The cat flea, Ctenocephalides felis, is the most common flea species. Its primary host is the domestic cat, but the it is also the primary flea infesting dogs. Humans can be bitten but this flea species was never able to build a stable long-term population that subsequently infested other people. Cat fleas can transmit other parasites and infections but pet owners are spending millions of dollars annually on flea control products because fleas cause up to 50% of all dermatological cases of cats and dogs .
Within Ctenocephalides felis many scientists have distinguished four subspecies based on morphology, however a recent revision suggested that two of those likely represent species. Differentiation of the subspecies based on minute morphological differences (e.g. chetotaxy, phallosome morphology and cephalic curvature) coupled with the encroachment of Ctenocephalides felis felis into other subspecies-specific geographical regions has led to assumptions of interbreeding between subspecies, making differentiation even more complex if not impossible.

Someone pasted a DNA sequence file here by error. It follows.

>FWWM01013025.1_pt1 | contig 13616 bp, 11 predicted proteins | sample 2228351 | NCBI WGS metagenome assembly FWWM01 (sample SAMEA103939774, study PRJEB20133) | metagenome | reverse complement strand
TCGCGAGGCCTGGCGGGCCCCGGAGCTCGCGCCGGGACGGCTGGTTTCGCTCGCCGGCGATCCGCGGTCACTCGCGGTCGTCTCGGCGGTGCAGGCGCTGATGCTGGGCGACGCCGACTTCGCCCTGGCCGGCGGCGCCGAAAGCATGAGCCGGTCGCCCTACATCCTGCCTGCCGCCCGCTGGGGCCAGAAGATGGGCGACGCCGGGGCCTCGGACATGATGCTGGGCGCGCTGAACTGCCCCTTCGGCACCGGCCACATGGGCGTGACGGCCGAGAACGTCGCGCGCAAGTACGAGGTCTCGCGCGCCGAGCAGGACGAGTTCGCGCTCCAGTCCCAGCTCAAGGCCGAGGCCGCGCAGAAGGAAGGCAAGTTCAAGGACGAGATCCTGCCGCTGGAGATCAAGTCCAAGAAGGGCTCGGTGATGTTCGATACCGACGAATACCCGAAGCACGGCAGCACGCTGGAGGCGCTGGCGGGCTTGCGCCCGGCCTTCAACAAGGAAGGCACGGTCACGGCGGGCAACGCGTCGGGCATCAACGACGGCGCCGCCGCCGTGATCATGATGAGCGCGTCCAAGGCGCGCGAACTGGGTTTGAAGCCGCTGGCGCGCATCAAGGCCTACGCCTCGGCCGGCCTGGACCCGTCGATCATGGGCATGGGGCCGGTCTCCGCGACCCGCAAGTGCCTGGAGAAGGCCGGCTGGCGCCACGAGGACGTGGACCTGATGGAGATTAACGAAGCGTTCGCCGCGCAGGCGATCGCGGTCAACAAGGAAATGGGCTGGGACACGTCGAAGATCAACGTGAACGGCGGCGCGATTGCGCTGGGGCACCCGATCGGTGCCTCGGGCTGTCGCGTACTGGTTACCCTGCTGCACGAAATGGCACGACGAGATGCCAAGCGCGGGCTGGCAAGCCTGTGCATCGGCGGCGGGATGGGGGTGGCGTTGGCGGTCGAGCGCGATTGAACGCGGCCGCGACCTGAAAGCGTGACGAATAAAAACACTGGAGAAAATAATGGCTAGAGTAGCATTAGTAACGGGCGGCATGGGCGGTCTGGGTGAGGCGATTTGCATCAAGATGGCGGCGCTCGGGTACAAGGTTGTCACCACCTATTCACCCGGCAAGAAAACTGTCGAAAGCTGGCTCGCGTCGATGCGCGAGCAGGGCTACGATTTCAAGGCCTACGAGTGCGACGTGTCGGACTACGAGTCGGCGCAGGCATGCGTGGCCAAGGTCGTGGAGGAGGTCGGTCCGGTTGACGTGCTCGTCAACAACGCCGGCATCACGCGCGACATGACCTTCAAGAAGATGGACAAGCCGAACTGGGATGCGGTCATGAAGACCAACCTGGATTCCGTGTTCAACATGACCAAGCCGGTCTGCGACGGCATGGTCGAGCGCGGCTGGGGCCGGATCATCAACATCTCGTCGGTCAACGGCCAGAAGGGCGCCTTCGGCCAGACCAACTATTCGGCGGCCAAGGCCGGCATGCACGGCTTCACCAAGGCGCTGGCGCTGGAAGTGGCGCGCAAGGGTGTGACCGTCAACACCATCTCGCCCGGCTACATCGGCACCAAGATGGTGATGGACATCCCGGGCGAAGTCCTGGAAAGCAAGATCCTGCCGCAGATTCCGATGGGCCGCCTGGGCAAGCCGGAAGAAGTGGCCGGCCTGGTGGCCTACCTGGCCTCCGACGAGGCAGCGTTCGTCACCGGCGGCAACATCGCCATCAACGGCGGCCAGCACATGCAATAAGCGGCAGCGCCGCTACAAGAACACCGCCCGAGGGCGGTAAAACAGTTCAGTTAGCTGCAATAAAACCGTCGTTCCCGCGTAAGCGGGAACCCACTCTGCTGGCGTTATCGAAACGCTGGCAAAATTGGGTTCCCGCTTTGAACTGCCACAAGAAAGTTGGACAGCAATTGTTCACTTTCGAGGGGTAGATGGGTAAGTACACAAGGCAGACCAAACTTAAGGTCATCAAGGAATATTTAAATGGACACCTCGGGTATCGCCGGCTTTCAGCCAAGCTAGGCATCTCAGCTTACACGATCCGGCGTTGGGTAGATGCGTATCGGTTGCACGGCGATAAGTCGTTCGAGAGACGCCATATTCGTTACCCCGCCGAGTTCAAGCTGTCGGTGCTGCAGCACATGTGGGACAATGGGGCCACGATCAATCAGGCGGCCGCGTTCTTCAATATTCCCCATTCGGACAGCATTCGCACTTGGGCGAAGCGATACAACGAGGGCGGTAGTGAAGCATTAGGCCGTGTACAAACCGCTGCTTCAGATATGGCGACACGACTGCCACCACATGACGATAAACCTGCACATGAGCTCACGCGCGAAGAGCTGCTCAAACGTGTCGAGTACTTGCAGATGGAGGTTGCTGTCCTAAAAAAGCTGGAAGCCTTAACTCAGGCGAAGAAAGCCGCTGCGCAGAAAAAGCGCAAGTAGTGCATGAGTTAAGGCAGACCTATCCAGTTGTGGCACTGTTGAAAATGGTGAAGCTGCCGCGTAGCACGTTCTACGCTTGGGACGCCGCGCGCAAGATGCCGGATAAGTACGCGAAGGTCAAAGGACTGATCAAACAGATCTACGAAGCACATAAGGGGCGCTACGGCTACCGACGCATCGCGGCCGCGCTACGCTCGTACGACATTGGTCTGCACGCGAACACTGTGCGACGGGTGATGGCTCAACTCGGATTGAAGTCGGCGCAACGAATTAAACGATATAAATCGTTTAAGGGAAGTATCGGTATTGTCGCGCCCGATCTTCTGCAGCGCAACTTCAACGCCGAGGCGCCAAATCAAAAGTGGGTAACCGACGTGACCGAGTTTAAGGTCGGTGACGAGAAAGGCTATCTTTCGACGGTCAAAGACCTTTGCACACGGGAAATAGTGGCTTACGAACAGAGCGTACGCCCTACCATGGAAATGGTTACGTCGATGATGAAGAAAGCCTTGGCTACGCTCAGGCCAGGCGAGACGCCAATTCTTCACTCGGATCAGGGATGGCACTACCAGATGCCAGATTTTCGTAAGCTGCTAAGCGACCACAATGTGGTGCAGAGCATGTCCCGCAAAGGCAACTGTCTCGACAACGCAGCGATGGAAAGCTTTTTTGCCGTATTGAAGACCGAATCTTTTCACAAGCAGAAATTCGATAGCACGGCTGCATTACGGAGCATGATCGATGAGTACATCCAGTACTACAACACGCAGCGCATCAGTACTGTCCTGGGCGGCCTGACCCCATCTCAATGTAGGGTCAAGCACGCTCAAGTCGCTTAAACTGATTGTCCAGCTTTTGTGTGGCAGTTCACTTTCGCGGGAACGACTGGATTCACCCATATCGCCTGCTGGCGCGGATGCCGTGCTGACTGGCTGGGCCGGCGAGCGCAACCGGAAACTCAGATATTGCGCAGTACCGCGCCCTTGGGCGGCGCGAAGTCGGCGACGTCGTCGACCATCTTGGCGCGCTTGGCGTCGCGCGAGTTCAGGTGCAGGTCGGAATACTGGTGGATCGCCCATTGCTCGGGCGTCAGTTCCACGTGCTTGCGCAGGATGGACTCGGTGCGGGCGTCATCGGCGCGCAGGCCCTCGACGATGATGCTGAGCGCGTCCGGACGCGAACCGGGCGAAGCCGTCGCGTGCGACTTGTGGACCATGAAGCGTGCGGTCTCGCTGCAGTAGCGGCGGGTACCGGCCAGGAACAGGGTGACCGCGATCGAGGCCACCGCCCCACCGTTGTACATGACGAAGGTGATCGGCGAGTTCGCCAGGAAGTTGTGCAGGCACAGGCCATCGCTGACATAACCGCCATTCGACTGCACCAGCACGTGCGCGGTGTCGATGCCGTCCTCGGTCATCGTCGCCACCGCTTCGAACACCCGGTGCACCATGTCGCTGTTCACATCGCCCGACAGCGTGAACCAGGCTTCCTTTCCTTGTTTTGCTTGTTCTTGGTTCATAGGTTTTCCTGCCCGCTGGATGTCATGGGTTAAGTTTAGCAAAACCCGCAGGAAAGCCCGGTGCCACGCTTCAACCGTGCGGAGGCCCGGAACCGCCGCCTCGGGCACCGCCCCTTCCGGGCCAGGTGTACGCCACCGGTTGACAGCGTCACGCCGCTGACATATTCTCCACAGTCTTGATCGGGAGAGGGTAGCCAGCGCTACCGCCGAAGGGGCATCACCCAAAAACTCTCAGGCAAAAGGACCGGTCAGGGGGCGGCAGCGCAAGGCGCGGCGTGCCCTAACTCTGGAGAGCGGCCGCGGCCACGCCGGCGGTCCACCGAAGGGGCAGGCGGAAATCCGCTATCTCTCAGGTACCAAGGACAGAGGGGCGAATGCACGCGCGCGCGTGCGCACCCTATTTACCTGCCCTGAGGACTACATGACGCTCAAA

In a new study a group of Australian researchers investigated the genetic identity of Ctenocephalides felis and determined the diversity of cat fleas from Australia, Fiji, Thailand and the Seychelles using DNA Barcoding and another mtDNA marker (COII). They now recognized two putative species within Ctenocephalides felis (Ctenocephalides felis and Ctenocephalides orientis). As I have stated before I am not a strong believer in subspecies and I am somewhat puzzled that four subspecies have been maintained for a very long time despite very weak evidence. However, it does seem that the consequent inclusion of molecular data will help to sort out this rather old problem. Interestingly one of the main conclusions of this study is that it is intriguing to realize that we know essentially nothing about the population structure of Ctenocephalides feli elsewhere (but Australia) in spite of its global importance.